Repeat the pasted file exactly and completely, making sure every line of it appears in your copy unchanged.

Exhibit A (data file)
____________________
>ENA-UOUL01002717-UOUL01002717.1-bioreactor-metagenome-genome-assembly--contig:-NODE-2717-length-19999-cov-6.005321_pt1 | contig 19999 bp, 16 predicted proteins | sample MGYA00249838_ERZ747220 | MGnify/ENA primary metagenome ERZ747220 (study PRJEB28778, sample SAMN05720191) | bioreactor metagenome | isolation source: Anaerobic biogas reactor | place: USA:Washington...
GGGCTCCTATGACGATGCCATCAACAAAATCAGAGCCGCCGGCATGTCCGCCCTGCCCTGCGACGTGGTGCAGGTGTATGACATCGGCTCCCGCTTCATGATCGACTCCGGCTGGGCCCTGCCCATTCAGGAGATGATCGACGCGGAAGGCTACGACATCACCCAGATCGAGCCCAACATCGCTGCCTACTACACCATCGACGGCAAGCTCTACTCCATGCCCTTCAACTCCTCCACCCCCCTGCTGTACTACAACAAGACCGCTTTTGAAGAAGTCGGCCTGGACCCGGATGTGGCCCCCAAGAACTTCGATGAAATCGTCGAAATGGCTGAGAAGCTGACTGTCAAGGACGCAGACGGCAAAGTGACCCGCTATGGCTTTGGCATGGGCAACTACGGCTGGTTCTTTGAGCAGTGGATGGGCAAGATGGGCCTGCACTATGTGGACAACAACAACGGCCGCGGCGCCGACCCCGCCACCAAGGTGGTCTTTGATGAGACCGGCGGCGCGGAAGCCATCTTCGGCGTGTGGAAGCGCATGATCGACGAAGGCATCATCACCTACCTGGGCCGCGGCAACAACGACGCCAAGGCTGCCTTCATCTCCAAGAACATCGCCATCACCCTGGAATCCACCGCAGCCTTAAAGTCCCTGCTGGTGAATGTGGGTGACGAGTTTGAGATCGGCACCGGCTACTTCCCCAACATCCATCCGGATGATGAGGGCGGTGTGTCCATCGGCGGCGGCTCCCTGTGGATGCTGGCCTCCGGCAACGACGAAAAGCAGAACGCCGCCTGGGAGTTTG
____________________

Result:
>ENA-UOUL01002717-UOUL01002717.1-bioreactor-metagenome-genome-assembly--contig:-NODE-2717-length-19999-cov-6.005321_pt1 | contig 19999 bp, 16 predicted proteins | sample MGYA00249838_ERZ747220 | MGnify/ENA primary metagenome ERZ747220 (study PRJEB28778, sample SAMN05720191) | bioreactor metagenome | isolation source: Anaerobic biogas reactor | place: USA:Washington...
GGGCTCCTATGACGATGCCATCAACAAAATCAGAGCCGCCGGCATGTCCGCCCTGCCCTGCGACGTGGTGCAGGTGTATGACATCGGCTCCCGCTTCATGATCGACTCCGGCTGGGCCCTGCCCATTCAGGAGATGATCGACGCGGAAGGCTACGACATCACCCAGATCGAGCCCAACATCGCTGCCTACTACACCATCGACGGCAAGCTCTACTCCATGCCCTTCAACTCCTCCACCCCCCTGCTGTACTACAACAAGACCGCTTTTGAAGAAGTCGGCCTGGACCCGGATGTGGCCCCCAAGAACTTCGATGAAATCGTCGAAATGGCTGAGAAGCTGACTGTCAAGGACGCAGACGGCAAAGTGACCCGCTATGGCTTTGGCATGGGCAACTACGGCTGGTTCTTTGAGCAGTGGATGGGCAAGATGGGCCTGCACTATGTGGACAACAACAACGGCCGCGGCGCCGACCCCGCCACCAAGGTGGTCTTTGATGAGACCGGCGGCGCGGAAGCCATCTTCGGCGTGTGGAAGCGCATGATCGACGAAGGCATCATCACCTACCTGGGCCGCGGCAACAACGACGCCAAGGCTGCCTTCATCTCCAAGAACATCGCCATCACCCTGGAATCCACCGCAGCCTTAAAGTCCCTGCTGGTGAATGTGGGTGACGAGTTTGAGATCGGCACCGGCTACTTCCCCAACATCCATCCGGATGATGAGGGCGGTGTGTCCATCGGCGGCGGCTCCCTGTGGATGCTGGCCTCCGGCAACGACGAAAAGCAGAACGCCGCCTGGGAGTTTG